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Art South Africa pays tribute to Nadine Gordimer (1923 – 2014); Nobel Laureate for Literature, anti-apartheid activist, cultural great and inspirational South African leader.

She died peacefully in her sleep on Sunday 13 July 2014, according to a statement released by her family.
Gordimer was clearly an inspiration both locally and abroad, and her passing has inspired an outpouring of tributes.
Below are just a few the statements on this remarkable woman; exemplifying the impact she has made on the world:
“Nadine Gordimer was a daughter of the soil and was a courageous supporter for the liberation of our country and continued to speak for the voiceless right until the end.” – Minister of Arts and Culture, Nathi Mthethwa
“The passing of Nadine Gordimer is a tremendous loss, both to South Africa and to the literary world.” – Stephen Clingman
“Nadine Gordimer was a passionately cerebral writer, and her death confirms the passing of a generation of South African writers who lived by a firm moral compass” – Margie Orford
“She was a powerful voice against oppression, apartheid and ongoing attempts to stifle democracy and free speech. Her courageous character has inspired a generation of activists and helped others to find hope” – Right2Know Campaign
“Her talent, her dedication, her fearlessness, her ferocity: what a large presence she has been, for almost a century; and how greatly her brave, incisive voice will be missed.” – Margaret Atwood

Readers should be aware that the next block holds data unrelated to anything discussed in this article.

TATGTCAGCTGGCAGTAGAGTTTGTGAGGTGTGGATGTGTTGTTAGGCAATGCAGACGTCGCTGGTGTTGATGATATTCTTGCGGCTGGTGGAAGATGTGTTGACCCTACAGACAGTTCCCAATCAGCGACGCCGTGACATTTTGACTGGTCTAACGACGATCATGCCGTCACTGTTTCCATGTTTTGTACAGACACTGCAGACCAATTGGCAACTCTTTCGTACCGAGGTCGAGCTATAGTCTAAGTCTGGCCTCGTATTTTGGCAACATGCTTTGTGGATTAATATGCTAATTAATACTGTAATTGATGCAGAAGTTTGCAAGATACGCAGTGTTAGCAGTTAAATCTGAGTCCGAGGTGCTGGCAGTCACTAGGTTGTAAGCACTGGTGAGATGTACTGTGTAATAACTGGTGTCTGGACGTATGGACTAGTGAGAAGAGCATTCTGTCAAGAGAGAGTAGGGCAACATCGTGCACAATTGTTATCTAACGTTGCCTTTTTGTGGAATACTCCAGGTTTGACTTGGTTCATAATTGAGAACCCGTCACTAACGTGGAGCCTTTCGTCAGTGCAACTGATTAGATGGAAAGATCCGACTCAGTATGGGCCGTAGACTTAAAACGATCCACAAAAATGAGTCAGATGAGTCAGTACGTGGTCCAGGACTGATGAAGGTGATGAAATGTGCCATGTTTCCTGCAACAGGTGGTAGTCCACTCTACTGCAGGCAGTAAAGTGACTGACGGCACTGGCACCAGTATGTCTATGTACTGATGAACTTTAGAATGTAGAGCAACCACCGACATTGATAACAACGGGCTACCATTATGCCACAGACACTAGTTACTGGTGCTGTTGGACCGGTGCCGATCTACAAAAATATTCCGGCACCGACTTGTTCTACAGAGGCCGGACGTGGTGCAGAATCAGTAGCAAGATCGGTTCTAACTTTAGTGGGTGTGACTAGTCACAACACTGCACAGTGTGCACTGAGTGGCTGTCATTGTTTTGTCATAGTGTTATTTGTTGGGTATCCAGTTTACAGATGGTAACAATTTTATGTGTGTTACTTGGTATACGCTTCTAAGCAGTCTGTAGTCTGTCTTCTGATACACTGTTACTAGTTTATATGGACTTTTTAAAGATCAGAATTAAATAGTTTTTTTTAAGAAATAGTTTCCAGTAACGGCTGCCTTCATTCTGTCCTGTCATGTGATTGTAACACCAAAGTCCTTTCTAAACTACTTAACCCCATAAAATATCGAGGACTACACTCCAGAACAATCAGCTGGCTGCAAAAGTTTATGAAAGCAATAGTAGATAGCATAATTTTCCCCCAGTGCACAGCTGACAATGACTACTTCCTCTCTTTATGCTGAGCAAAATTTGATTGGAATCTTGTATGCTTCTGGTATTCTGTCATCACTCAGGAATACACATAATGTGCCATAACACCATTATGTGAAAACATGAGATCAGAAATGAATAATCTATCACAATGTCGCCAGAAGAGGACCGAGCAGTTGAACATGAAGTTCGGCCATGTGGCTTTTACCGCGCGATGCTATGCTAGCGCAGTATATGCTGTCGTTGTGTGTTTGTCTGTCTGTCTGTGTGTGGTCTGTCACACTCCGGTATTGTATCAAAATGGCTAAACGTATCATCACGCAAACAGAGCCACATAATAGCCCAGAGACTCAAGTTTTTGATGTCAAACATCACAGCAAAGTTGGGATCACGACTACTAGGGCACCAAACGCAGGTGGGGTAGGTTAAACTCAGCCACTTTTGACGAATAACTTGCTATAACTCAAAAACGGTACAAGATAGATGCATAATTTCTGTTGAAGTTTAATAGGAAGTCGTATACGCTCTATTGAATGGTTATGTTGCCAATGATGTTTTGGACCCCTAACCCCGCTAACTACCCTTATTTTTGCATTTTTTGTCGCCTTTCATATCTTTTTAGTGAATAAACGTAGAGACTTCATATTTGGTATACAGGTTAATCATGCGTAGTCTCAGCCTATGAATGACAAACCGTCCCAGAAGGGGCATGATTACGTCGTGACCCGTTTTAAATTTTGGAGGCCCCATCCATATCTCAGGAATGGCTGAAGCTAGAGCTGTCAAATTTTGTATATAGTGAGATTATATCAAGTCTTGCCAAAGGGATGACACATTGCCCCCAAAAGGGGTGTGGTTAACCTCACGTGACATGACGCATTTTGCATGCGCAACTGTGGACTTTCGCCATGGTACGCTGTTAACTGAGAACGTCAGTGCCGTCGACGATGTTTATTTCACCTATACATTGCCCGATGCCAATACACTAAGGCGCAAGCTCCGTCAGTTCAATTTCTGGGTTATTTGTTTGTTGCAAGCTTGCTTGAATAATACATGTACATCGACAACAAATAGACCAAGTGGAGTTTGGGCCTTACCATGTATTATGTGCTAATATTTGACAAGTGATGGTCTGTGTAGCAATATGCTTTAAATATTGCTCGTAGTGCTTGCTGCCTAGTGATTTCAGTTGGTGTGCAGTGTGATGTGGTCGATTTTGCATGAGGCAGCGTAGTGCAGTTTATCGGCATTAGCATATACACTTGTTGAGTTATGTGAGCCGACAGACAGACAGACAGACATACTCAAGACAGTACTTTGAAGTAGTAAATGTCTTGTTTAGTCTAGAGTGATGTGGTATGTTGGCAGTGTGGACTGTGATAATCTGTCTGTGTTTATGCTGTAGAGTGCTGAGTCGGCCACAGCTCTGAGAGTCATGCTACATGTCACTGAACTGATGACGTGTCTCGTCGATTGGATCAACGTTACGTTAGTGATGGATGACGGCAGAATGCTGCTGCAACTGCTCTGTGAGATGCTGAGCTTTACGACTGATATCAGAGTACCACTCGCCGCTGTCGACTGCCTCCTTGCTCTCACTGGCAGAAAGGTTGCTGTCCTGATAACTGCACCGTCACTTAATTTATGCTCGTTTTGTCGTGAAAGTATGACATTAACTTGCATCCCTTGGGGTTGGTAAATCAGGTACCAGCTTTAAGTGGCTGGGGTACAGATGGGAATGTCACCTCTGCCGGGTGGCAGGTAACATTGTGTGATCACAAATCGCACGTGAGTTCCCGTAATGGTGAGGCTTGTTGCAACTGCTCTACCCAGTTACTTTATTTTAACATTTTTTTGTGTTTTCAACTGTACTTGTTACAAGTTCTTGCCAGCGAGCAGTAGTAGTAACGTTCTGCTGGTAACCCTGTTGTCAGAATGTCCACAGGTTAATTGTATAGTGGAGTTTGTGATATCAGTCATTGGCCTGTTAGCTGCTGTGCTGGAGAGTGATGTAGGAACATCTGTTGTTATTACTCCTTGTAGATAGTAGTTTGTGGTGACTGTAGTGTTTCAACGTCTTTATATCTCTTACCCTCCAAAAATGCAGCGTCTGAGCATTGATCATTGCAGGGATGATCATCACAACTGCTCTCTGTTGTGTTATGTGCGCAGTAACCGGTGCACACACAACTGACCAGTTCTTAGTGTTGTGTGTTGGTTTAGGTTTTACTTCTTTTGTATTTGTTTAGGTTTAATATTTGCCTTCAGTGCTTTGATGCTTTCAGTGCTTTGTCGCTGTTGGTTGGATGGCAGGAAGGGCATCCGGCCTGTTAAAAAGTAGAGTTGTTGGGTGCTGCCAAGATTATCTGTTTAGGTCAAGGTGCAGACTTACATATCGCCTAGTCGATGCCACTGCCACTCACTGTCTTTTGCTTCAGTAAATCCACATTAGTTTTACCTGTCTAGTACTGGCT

“Her work illustrated the true power of fiction and narrative, how stories could open up a world that was otherwise inaccessible and far away” – Thessaly La Force
“May you beautiful and forever revolutionary spirit rest in eternal and graceful peace, you, guerrilla of the imagination, Comrade Nadine!” – Morakabe Raks Seakhoa 
Justice Malala offers a way for us all to pay a meaningful tribute to Gordimer and her memory:
“But there is another way to honour a giant such as Gordimer… That way is to seek to live as consciously as they did. It is to speak for the opening up of the avenues for freedom – of speech, of expression, of thought – as Gordimer did unrelentingly for the six decades of her public life.”

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